I am known for my Juxtaposition in both material and subject content, with mixed media and surrealist themes. I love to start my pieces by hand, creating designs using paint or colored pencils, and even bringing in physical materials such as foil or CDs! Then, I typically incorporate a digital element into the piece, either by scanning it into photoshop and creating distortions or manipulating colors using a different electronic tool. I attempt to create highly detailed images using techniques influenced by realism and then depict things that would never actually happen! Sea creatures in space? Done. Musical ghosts? Perfect. I draw anything I can think of. I see a blank canvas as the opportunity to manifest a reality beyond my wildest dreams. So, why not dream as wildly as possible?
I am most proud of my craziest pieces, which I feel could only have been conceptualized by me. They are also usually my most personal pieces or the ones I create during times of turbulence in my waking life. I’ve had experiences where I’ve felt very emotionally numb but still intensely inspired to make art. I’ve looked back at old artwork from difficult times and understood more about myself afterward than when I was making it. I have become deeply fond of the pieces that bring me that experience. I prefer not to let others know my favorites because watching them choose their own is fascinating. I never get tired of witnessing how my art connects me not just to myself but also to those around me. It is the most fulfilling part of the process.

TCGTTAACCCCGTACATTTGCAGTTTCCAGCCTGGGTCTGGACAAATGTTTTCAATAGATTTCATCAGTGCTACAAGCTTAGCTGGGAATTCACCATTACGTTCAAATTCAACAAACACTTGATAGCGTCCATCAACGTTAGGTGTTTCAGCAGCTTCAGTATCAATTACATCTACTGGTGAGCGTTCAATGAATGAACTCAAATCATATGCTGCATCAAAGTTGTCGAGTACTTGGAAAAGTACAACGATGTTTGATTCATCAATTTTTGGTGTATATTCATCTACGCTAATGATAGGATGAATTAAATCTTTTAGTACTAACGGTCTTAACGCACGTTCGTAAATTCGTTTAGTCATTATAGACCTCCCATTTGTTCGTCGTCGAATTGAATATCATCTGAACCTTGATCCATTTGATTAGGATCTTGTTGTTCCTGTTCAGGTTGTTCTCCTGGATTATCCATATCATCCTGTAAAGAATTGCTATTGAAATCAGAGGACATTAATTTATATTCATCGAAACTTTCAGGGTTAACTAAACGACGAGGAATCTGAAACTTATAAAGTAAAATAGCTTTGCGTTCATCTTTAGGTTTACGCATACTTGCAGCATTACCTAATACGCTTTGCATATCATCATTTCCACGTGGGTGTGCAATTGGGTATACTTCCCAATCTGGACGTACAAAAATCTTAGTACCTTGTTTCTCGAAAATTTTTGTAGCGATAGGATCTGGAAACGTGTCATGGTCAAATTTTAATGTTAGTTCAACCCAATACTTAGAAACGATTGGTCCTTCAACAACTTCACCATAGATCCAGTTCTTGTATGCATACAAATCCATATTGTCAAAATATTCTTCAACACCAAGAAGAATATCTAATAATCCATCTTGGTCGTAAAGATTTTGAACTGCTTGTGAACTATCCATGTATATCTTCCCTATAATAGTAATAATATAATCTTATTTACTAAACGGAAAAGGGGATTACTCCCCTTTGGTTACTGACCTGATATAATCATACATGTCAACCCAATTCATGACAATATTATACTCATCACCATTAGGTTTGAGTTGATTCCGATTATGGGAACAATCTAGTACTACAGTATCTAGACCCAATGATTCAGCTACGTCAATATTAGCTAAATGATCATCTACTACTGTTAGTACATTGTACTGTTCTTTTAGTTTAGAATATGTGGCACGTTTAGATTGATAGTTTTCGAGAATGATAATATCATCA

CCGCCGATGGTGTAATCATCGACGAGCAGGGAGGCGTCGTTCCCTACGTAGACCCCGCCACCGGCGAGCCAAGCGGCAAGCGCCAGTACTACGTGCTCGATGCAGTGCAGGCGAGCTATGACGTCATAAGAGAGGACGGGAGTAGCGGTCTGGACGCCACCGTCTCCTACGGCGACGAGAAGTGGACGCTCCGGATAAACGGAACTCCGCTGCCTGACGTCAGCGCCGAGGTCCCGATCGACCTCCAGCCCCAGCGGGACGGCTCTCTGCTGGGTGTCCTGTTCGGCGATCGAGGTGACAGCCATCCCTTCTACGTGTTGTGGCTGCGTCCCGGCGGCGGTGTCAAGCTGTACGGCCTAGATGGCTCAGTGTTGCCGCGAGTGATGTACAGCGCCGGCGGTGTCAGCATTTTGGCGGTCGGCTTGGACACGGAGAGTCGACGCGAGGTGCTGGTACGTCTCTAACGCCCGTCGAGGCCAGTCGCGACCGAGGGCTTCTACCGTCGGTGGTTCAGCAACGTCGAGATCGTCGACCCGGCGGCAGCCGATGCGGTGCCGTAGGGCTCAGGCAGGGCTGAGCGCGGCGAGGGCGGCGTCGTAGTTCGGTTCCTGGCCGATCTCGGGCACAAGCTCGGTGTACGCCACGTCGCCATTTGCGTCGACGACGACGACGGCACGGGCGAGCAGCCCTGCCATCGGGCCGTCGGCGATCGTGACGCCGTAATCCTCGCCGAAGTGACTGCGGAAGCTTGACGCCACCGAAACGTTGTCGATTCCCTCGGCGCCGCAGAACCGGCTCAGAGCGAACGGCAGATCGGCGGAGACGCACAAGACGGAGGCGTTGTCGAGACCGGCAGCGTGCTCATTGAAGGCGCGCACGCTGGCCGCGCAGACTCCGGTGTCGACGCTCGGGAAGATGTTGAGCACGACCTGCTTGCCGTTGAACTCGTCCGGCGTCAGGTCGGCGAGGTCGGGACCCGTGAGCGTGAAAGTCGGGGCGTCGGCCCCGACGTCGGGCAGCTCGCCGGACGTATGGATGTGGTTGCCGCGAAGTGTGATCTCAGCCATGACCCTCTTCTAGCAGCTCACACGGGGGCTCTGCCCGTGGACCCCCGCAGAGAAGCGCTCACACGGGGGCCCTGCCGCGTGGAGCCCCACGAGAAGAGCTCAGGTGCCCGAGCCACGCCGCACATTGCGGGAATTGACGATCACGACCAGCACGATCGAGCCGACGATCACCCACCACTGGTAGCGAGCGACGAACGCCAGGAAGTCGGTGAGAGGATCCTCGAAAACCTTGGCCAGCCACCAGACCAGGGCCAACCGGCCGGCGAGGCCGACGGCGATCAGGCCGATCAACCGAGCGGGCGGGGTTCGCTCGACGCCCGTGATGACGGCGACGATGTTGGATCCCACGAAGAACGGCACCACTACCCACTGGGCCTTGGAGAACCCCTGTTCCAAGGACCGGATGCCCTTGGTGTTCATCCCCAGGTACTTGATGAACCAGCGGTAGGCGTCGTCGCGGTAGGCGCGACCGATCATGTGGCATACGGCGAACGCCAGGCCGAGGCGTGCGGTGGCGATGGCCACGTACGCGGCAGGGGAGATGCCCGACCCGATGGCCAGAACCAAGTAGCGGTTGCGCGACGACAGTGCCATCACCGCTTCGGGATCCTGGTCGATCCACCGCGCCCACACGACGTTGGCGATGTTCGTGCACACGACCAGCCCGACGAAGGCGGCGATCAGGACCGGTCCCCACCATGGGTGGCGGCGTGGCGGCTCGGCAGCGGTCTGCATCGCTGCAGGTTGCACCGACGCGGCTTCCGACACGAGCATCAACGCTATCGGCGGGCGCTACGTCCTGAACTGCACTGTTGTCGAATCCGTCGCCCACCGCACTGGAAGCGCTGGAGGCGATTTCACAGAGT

What do you like and dislike about the city?
One of my favorite parts of Baltimore is its richness of culture. The city has a lot to teach you! There are many historic sites, such as the Star-Spangled Banner Flag House, and there are even more opportunities to learn history at the museums in the Inner Harbor. One of my favorite museums (which is not located in the Inner Harbor but near Clifton) is the Blacks in Wax Museum. I remember first visiting and feeling heavily impacted by the powerful imagery. Baltimore is filled with African American culture and art; I take it in with pain and pride. As far as what I like least about Baltimore, it can look a bit desaturated at times! When driving through downtown, you see a lot of concrete and neutral-toned buildings. The light brown, tan, and gray hues can lend to a bit of a dismal aesthetic, especially when paired with a gray sky. Without the vibrancy of artistic communities, I think the city might look a little bland!
- I’m only doing markets as of now, but I typically sell my poster prints for $20!
- Website: saschabarnes.com
- Instagram: @trippydigitalhippie